Mass. Senate race grinds to a halt after Boston bombing

Updated
BOSTON, MA - APRIL 16: National Guard soldiers guard a roadblock near the scene of a twin bombing at the Boston Marathon on April 16, 2013 in Boston,...
BOSTON, MA - APRIL 16: National Guard soldiers guard a roadblock near the scene of a twin bombing at the Boston Marathon on April 16, 2013 in Boston,...
Spencer Platt/Getty Images

With just two weeks to go until primaries in the Massachusetts Senate special election, campaigns on both sides have come to a screeching halt after Monday’s tragic Boston Marathon bombing.

It’s too soon to say when active politicking from any candidate may resume ahead of the April 30 primary, but ultimately the stop in campaigning may not make a difference in the final outcome of either the primary or the general election contest on June 25.

Democratic Rep. Ed Markey remains the frontrunner, both in the primary and general election, to succeed now-Secretary of State John Kerry, and his primary face-off with fellow Rep. Stephen Lynch never reached the competitive level some national Democrats feared.

And when former GOP Sen. Scott Brown, who lost last November to Democrat Elizabeth Warren, passed on running in the special election, that put Republicans at an even greater disadvantage in this Democratic-leaning state.

In the wake of Monday’s attacks, all the candidates – Democrat and Republican – have suspended campaign activities and pulled their ads from the air for the foreseeable future. The third Democratic debate scheduled for Thursday has now been cancelled.

According to one Massachusetts Democratic strategist, the pause in the campaign “probably freezes the race” where it was – advantage to Markey.

“[Markey] was doing better in the debates, which was a shock,” said the Bay State Democrat. “With Lynch, what worked for him in smaller races, he couldn’t replicated it statewide, with a short timeline, and not as much money.”

Lynch was visible in the immediate wake of the attacks, but in an official capacity. With a large portion of his district representing South Boston and Beacon Hill, Lynch has appeared on msnbc’s “Morning Joe” and was at the FBI’s press conference Tuesday morning. Lynch is also a longtime friend of the family of eight year-old Martin Richard, who was among those killed in the blasts.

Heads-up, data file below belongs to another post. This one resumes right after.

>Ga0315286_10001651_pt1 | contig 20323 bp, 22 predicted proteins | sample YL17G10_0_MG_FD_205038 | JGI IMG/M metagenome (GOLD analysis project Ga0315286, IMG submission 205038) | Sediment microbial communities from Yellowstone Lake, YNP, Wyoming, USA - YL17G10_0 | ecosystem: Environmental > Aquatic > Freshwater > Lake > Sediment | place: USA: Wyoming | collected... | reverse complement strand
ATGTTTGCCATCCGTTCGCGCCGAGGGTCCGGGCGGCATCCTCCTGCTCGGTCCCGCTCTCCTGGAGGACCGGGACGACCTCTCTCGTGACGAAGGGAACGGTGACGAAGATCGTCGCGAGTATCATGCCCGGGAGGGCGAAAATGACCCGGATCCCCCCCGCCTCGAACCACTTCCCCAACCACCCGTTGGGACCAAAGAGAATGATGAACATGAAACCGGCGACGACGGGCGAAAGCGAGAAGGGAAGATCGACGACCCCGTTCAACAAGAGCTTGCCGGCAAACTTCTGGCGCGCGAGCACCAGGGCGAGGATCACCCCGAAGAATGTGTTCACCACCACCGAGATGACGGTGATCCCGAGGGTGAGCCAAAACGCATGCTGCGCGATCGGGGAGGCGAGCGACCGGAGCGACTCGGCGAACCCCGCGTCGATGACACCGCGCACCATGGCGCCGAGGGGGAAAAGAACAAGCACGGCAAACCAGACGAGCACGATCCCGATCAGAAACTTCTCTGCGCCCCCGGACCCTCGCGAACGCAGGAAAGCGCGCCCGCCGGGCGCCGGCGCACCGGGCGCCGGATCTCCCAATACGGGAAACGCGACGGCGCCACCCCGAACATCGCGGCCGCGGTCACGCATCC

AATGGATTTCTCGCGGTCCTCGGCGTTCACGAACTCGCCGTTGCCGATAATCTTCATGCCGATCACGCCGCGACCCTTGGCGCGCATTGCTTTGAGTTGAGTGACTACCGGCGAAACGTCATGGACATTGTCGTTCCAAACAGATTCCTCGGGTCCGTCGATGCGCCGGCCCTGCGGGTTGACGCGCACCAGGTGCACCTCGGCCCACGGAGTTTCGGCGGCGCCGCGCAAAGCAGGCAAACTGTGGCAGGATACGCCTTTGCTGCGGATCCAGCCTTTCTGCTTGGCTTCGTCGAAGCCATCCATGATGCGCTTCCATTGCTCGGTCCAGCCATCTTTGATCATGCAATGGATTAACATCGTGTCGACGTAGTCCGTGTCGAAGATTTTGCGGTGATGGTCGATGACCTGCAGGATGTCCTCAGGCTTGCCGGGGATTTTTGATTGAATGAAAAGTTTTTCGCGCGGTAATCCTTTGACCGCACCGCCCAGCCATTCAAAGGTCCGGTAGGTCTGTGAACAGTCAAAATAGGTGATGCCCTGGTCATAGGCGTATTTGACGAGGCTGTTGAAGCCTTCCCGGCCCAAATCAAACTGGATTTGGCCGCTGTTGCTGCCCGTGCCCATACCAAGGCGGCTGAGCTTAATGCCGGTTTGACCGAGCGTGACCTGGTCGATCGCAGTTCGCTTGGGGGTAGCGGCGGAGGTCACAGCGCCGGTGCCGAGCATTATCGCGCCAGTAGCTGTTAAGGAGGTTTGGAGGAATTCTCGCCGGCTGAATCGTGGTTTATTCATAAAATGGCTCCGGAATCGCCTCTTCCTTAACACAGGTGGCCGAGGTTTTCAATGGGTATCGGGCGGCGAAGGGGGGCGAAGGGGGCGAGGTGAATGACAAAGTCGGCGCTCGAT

Markey appeared Tuesday evening msnbc’s “Hardball” and “The Last Word with Lawrence O’Donnell” live from Boston.

Privately, Democrats believe the lack of campaigning may not make a difference in deciding the winner of the Democratic contest. To many, the race has become a foregone conclusion, with Markey never really ceding his frontrunner status and national Republicans left with an uphill climb without Brown on the ballot.

Meanwhile, the three Republicans running for the seat – former Navy SEAL Gabriel Gomez, former U.S. Attorney Michael Sullivan and state Rep. Dan Winslow – have also suspended campaign operations. While the GOP race is seen as a dead heat, according to one GOP source, Gomez had a narrow lead in one recent internal campaign poll, just ahead of Sullivan.

Gomez was actually running in Monday’s marathon and finished just minutes ahead of the explosion. He appeared on several media outlets, including msnbc’s “Andrea Mitchell Reports,” to give his own eyewitness account of the blast.

There could have been the makings of an upset in the Bay State race early on. Markey hadn’t run in a competitive election since his first race more than 30 years ago, and some thought that Lynch, a former iron worker, could pose more of a threat, particularly with a strong labor presence on his side. But Lynch has been underfunded and never caught fire, and it was Markey who actually got the endorsements of the United Auto Workers and the SEIU. Markey also won endorsements from key parts of the Democratic establishment, including the Democratic Senatorial Campaign Committee, Kerry, and the late Sen. Ted Kennedy’s widow, Vicki.

Lynch has the backing of several building trade groups and the state’s largest firefighters and nurses’ union, and one Democratic source speculated those groups, and even other labor supporters, could still come out strong for Lynch. Turnout is expected to be low, adding another dash of uncertainty to any projections.

Billionaire environmentalist Tom Steyer, who will be a guest later this week on msnbc’s “Daily Rundown,” had been spending heavily on online advertising and mobile ads against Lynch over his support for the Keystone XL pipeline.  But Steyer also stopped his campaign activities in the wake of Monday’s bombings.

If both Democratic campaigns are off the air and the streets in the closing days, it’s Lynch who might need the final sprint to make up lost ground.

According to one national Democrat, Markey has a comfortable lead in internal polling and has far outspent Lynch throughout the campaign, while continuing to amass a strong ground game.

Mass. Senate race grinds to a halt after Boston bombing

Updated